I was left with so many questions. On the one hand, the government acted like Clover power was a simple matter of math (a two-leaf plus a three-leaf would equal five and therefore be too powerful to oppose). On the other hand, it was clear that some Clovers' powers wouldn't be a problem not matter how many of them got together, so it really wasn't just a matter of adding up the total number of leaves. And did people like General Ko technically count as Clovers? The world-building didn't make much sense to me.

All in all, this is one of those series that I'd probably only recommend to CLAMP completists or comics creators. As much as I liked the visuals, the story itself was more difficult to follow than it needed to be and didn't have a proper ending.

Additional Comments:

Supposedly each of the different levels of Clovers got a different tattoo, but the one character who was a one-leaf Clover had a four-leaf tattoo. Was that a mistake on CLAMP's part? It confused me.

Extras:

A few pages of full-color images at the beginning of each volume in the omnibus, as well as a full-color bonus gallery.

 

Rating Note:

 

I struggled with rating this. The story is probably more 1.5 stars - it's unfinished, will likely never be finished, and is structured oddly for something that stops at the point it does. The artwork, however, is lovely, more in the 4-star range (the clarity issues make me reluctant to rate it higher).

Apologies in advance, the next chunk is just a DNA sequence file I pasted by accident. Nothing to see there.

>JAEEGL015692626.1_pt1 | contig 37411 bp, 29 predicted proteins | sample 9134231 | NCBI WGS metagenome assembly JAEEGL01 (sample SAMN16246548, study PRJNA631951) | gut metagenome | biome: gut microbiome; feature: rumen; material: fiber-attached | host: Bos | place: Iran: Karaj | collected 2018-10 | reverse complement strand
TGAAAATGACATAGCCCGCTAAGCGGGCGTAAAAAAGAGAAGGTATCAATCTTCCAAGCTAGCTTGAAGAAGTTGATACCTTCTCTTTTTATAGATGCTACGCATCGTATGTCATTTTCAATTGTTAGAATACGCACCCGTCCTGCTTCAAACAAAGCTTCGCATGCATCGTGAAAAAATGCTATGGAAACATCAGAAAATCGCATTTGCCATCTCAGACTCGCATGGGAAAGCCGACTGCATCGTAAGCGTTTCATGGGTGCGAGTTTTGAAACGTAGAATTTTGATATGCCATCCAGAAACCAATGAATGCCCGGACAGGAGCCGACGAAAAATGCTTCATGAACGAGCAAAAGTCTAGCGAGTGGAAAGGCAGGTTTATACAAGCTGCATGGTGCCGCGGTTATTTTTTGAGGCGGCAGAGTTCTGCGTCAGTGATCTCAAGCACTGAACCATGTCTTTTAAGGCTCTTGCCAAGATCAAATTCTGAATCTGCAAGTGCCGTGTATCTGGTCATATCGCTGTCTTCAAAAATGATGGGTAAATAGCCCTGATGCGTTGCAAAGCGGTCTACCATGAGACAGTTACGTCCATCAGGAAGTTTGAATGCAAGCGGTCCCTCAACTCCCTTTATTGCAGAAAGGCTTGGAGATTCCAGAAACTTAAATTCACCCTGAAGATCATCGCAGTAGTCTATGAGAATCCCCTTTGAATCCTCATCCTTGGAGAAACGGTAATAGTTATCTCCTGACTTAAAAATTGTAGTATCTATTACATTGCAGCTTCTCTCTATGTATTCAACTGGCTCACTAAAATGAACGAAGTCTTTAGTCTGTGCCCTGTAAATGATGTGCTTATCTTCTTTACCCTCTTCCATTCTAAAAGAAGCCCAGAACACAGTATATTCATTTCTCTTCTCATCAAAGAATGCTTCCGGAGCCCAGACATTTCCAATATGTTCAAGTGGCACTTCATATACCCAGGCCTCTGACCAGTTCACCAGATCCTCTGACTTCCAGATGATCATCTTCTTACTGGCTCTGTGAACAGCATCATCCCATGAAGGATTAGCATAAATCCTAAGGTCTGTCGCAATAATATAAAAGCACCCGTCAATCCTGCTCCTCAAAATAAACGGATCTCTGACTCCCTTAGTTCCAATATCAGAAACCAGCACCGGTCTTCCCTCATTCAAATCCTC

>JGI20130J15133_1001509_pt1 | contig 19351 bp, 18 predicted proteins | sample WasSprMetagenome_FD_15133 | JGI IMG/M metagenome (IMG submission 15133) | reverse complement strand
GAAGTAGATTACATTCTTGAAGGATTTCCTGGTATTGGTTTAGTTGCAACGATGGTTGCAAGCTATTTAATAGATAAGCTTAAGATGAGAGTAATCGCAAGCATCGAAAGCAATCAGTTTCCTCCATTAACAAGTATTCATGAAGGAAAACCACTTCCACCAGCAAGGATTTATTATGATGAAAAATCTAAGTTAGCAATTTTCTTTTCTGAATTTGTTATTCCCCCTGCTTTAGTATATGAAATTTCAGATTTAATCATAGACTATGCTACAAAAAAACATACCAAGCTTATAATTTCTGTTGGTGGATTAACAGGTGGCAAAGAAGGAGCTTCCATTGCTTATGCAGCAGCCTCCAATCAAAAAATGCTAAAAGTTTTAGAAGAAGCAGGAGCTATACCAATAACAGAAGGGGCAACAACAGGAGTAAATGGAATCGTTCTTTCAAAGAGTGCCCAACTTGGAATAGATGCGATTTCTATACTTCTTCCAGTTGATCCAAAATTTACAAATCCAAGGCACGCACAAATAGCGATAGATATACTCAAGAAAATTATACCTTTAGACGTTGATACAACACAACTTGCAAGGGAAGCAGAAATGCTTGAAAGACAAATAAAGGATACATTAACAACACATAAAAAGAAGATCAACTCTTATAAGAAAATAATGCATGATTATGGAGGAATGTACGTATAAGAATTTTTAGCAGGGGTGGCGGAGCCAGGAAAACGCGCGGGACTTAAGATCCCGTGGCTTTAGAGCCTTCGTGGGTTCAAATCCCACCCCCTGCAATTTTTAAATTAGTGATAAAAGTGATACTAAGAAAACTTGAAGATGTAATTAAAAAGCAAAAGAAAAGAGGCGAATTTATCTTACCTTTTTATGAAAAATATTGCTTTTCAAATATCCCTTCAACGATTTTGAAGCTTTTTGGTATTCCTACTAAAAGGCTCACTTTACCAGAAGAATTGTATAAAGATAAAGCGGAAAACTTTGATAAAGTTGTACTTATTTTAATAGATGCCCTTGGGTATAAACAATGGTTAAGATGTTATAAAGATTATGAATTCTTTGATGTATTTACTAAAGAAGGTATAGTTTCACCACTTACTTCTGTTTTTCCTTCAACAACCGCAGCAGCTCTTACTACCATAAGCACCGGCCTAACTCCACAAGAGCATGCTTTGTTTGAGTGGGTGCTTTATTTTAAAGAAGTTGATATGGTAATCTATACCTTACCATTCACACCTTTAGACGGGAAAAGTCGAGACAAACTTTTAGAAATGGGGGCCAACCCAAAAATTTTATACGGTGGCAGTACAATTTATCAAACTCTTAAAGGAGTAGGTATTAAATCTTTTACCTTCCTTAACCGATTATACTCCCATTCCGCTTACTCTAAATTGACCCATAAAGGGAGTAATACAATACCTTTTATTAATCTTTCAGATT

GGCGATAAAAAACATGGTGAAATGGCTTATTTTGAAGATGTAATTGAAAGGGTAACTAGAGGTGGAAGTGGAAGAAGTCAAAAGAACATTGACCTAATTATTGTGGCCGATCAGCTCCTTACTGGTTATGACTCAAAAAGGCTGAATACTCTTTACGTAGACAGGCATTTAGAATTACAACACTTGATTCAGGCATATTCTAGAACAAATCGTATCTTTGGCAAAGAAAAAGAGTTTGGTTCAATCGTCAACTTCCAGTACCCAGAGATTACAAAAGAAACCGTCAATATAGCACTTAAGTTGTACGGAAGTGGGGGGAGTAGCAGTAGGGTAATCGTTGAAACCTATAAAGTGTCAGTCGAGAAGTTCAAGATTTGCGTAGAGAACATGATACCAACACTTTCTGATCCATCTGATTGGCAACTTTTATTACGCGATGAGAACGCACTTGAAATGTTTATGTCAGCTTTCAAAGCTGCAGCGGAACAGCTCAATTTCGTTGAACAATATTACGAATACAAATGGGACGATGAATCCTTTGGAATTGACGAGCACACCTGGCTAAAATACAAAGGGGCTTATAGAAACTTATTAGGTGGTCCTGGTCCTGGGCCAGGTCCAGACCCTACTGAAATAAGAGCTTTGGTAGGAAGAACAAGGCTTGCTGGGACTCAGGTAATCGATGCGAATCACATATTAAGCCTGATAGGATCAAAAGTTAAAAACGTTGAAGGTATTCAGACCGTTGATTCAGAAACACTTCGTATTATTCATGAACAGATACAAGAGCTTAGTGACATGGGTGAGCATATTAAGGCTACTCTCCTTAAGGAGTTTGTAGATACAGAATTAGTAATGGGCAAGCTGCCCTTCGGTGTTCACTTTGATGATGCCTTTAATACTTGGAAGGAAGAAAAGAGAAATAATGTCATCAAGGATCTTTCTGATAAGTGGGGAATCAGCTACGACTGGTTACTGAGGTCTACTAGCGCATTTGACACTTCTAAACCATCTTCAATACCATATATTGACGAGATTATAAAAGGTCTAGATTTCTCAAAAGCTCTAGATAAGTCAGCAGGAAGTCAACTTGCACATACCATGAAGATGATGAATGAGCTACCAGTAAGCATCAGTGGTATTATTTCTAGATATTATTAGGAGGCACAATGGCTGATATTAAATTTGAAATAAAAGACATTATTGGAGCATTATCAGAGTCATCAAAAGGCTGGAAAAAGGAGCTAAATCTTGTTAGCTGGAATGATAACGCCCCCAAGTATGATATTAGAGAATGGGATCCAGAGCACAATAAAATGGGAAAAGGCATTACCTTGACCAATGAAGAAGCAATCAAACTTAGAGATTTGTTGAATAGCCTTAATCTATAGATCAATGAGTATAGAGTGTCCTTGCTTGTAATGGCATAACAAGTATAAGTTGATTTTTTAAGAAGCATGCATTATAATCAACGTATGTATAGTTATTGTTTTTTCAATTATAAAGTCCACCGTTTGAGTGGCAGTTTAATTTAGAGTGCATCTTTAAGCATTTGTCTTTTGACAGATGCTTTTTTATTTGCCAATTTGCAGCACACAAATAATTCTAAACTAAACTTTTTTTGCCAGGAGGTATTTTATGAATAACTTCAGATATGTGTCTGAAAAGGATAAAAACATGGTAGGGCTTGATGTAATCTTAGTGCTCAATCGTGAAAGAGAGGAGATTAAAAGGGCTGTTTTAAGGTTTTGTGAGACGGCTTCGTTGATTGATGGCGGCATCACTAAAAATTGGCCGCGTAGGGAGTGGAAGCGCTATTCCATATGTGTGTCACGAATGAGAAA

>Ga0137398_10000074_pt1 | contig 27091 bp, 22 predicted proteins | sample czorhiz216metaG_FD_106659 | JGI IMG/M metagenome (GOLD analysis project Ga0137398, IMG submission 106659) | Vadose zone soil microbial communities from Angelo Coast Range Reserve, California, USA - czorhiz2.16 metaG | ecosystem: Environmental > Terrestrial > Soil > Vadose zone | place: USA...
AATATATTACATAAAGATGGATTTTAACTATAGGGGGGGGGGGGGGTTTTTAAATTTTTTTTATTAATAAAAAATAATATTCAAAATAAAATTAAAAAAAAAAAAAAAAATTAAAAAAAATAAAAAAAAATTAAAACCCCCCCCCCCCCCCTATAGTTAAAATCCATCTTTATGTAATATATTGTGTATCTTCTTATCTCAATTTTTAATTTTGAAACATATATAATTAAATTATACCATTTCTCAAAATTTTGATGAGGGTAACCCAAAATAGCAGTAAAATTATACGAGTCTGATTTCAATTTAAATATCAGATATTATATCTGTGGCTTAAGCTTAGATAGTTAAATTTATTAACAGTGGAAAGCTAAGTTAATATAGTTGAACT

(Original review posted on A Library Girl's Familiar Diversions.)

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text 2019-11-06 22:47
Reading progress update: I've read 183 out of 310 pages.
Lyrics Alley - Leila Aboulela

The writing in this is really good and I am sure my library book club will enjoy this one immensely, but it just is not going to be a favourite for me. 

 

The parts I enjoy most are where the author describes the times and places, but I just am not interested in the family drama at all.

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text 2019-11-04 18:26
Reading progress update: I've read 148 out of 310 pages.
Lyrics Alley - Leila Aboulela

The background to life in Khartoum and Cairo for the MC and her family is wonderfully descriptive and the book is beautifully written.

However, this is not a book for me.

Essentially, the plot hinges on a romance of star-crossed lovers and if it weren't for the author's skill in evoking a sense of time and place, I'm sure that Anti-Romance Kitty would make an appearance. 

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text 2019-11-03 23:48
Reading progress update: I've read 1 out of 310 pages.
Lyrics Alley - Leila Aboulela

So, this is exciting. Sort of. Lyrics Alley is my library book group's pick for November.

Many of my group members are fans of Leila Aboulela's work, and have attended author events with her (she used to live and write in Aberdeen).  I have certainly been intrigued by her books but haven't so far ventured into picking one up as there has always been something in the book description that has put me off.

 

I guess now is the time to find out what her books are about. :)

 

Oh, and because this story is set in Khartoum and Cairo, I will use the book for the book task of the Kwanzaa square/door:

 

Door 21: Dec. 26 – Kwanzaa

Book: Read a book set in Africa or the Caribbean, by an African, Caribbean, or African-American author, with a green, red, or black cover, or with crops of the earth or a native African animal on the cover (lion, giraffe, cheetah, etc.).

 

Btw, the cover shown in the post is not the cover of the edition I have, but I prefer this one. It looks less like chick-lit than the edition I have.